Tuesday, December 19, 2017

Peach by Emma Glass

Wow, I'm a bit blown away by how bad this was. I almost didn't want to review it, since - contrary to my critics' opinions - I don't actually enjoy writing negative reviews for up and coming authors. But I feel obligated to point out to others what I didn't like, lest they be taken in by the blurb like I was and find themselves similarly disappointed.

First, I think it's really important that there are more books out there about sexual assault and rape because awareness is the first step to change. I've read some truly excellent books on the subject, like Laurie Halse Anderson's SPEAK; Courtney Summers's ALL THE RAGE, and if you're looking for nonfiction, Alice Sebold's utterly devastating memoir, LUCKY. I get that the goal of these books is to make the reader uncomfortable and sometimes that necessitates the inclusion of unsavory details, because to portray the absolute awfulness of the act, the author has to convey that on a sensory and psychological level. I get that, and when done well, it can be a truly powerful effect. I get that.

Second, I am not easily disgusted. I will read pretty much anything, from gritty Scandinavian thrillers to 70s bodice rippers, to memoirs about forensic science. Sometimes I'll feel a bit grossed out, but I've built up a fairly good tolerance over the years and it's hard to really, truly shock me. My only wish as a reader is that such content is used to establish some kind of point or purpose and not just for the sake of shock value. I feel that shock value is demeaning to one's audience, personally.

Third, I think sometimes people mistake "shock value" for "good content" and that is not necessarily the case. A book should not get praise for being disgusting. I see this a lot with the so-called dark erotica novels, and I'm sorry, but grossing people out does not making you daring and talented. Sometimes a cigar is just a cigar, and sometimes a tasteless book is just that - tasteless.

The best thing about PEACH is the flattering blurb, which makes it sound like this book is going to be good. An experimental prose novel about a woman dealing with rape? That sounded promising. But PEACH is written in this really disgusting, nonsensical style that I think is supposed to be channeling writers like Bukowski or Joyce (if you believe that Kirkus review), but sounds more like a high school student trying to be "gritty" a la Ellen Hopkins. But failing. Miserably.

Here are some samples, in case you think I'm being overly harsh (from the ARC, not the final copy):

Thick stick sticky sticking wet ragged wool winding round the wounds, stitching the sliced skin together as I walk, scraping my mittened hand against the wall. Rough red bricks ripping the wool. Ripping the skin. Rough red skin. Rough red head (7).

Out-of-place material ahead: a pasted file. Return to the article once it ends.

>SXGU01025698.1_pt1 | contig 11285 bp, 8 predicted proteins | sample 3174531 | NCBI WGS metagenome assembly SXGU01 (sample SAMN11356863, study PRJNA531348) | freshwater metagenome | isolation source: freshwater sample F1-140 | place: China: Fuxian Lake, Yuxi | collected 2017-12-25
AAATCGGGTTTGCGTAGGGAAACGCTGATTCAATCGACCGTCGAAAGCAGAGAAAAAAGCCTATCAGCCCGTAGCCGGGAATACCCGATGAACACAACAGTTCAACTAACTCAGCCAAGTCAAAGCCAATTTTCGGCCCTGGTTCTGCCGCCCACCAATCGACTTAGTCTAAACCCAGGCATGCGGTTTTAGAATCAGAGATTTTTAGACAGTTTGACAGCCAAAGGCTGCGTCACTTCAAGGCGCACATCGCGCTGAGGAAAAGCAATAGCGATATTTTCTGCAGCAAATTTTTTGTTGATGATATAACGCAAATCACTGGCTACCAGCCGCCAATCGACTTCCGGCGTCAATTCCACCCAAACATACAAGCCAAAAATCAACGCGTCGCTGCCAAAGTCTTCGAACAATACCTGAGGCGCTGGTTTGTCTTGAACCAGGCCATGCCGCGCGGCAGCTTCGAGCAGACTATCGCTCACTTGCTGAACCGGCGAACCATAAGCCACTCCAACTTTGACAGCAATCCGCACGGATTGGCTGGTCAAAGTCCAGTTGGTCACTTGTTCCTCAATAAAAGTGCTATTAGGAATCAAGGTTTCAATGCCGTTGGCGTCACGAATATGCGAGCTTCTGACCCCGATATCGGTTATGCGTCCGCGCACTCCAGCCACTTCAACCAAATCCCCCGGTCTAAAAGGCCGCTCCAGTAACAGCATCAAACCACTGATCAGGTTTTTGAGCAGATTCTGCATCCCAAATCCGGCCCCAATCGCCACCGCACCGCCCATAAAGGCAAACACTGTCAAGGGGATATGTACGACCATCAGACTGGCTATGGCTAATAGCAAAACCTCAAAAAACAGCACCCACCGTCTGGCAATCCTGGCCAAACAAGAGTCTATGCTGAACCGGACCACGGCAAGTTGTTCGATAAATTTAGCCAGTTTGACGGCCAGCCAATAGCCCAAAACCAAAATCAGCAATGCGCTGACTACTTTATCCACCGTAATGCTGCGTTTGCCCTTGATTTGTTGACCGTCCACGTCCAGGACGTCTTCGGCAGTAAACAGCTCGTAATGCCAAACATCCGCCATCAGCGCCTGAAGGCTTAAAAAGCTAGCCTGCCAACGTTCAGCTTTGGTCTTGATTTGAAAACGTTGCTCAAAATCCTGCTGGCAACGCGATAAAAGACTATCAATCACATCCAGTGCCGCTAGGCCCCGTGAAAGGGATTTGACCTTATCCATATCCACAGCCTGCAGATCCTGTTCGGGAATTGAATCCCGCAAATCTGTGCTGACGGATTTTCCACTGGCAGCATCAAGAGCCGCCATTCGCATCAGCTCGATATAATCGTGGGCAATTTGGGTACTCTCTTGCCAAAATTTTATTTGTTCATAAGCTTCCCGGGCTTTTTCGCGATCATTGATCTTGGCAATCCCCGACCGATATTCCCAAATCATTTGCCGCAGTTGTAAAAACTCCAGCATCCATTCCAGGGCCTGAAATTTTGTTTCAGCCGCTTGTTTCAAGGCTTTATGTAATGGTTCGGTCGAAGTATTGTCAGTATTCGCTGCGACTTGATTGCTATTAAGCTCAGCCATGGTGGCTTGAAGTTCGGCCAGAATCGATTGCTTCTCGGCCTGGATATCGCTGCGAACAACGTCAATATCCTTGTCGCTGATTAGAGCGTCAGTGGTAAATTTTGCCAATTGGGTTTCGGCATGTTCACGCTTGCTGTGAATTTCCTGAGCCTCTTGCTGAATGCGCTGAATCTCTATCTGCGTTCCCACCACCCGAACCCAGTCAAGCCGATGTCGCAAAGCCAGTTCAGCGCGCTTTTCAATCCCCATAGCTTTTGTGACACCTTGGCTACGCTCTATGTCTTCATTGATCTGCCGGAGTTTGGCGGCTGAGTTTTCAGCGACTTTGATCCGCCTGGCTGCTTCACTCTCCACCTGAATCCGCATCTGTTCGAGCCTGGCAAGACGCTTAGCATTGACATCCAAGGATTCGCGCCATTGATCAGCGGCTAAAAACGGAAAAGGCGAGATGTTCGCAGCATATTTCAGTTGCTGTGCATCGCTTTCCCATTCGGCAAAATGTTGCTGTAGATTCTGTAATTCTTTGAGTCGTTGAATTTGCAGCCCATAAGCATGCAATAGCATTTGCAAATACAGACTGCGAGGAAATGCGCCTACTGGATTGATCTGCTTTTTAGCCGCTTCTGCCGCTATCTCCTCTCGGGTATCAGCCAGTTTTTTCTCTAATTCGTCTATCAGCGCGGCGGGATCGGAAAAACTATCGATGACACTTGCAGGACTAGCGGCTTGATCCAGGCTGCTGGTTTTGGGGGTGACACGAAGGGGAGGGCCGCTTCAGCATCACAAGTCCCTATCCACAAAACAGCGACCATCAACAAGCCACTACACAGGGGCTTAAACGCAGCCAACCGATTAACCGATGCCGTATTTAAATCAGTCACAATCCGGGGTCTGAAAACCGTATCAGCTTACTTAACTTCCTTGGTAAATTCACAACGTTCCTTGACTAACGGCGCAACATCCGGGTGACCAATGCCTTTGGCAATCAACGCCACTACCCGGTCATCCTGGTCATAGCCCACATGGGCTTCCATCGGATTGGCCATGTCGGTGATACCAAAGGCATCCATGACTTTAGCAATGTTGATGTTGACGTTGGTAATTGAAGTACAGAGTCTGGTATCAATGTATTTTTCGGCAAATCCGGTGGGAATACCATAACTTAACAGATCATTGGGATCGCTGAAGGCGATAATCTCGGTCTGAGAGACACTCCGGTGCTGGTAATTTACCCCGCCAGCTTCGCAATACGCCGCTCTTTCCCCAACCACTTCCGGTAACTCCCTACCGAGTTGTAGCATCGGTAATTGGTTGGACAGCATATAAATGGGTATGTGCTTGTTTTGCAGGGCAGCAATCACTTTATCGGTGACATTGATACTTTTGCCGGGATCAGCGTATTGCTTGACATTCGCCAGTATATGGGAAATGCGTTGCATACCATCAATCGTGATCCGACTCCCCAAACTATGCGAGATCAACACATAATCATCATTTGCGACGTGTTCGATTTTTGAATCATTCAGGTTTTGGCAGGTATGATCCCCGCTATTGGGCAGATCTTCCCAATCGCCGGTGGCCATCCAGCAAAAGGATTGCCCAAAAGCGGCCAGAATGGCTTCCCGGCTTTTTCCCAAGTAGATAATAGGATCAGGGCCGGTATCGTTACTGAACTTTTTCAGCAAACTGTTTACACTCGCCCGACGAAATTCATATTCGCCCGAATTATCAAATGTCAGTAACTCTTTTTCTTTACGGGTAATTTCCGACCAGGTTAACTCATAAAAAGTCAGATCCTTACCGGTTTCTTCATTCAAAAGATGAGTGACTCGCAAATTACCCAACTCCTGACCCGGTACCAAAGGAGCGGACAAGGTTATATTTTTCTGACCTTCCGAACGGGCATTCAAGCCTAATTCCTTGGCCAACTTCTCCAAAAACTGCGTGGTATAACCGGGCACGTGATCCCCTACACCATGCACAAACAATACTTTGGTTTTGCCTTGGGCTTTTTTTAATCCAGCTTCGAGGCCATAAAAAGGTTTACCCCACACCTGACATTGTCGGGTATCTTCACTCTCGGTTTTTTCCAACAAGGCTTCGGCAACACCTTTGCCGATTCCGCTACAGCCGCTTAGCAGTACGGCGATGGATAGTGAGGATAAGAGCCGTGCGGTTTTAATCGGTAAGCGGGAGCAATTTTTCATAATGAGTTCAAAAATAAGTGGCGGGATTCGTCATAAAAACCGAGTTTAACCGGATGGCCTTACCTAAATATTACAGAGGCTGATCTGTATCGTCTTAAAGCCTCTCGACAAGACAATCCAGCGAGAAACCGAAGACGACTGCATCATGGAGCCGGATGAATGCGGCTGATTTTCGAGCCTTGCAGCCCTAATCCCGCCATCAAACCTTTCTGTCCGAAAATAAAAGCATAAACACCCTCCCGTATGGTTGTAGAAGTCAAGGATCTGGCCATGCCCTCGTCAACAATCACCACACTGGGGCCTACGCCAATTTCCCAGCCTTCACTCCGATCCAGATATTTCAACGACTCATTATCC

Mam giggles and pinches Dad's cheek. It's okay, Peach. Sex is a good thing. Me and Mam do it all the time. We just did it now on the kitchen table (16).

And then I think about what went inside last night and it was a sausage and what if it got stuck, sticky, somehow there was a sperm inside that sausage and I will give birth to a litter of hot dogs? (40)

Rage still, rage, rage I could feed. I will feed. I will eat the fear, the loathsome offender. I will feed. Not breed, not brood. I will eat the food of fear. I will shit later and feel better (88).

Also, I'm not the biggest fan of trigger warnings (although I get how important they can be for the people who need them), but I am shocked that this book does not have at least some warnings because it is disgusting and graphic AF.


After she is raped, she sews herself up DOWN THERE. It's an absolutely disgusting, cringe-worthy scene. And to make matters worse, she bloats up afterwards and becomes sickly, which I took to mean that her period, when it didn't come, was trapped inside.


I hope I am wrong about this, but I do not think I am because of what happens afterwards.

Also, one word: cannibalism

Yeah, this book was pretty horrible and actually ruined my day a little. I'm shocked at how many people are giving this good ratings, because I saw nothing of value in this book at all. It was gross and bad and tasteless, and I completely regret reading it. Had it been any longer, I would have cast it aside without reviewing, but it was short enough that I forced myself to endure. I appreciate what this book was trying to do, and again would like to emphasize the importance of people telling such stories, but there are much better books out there discussing the same topic that aren't so revolting.

Thanks to Netgalley/the publisher for the review copy!

1 out of 5 stars

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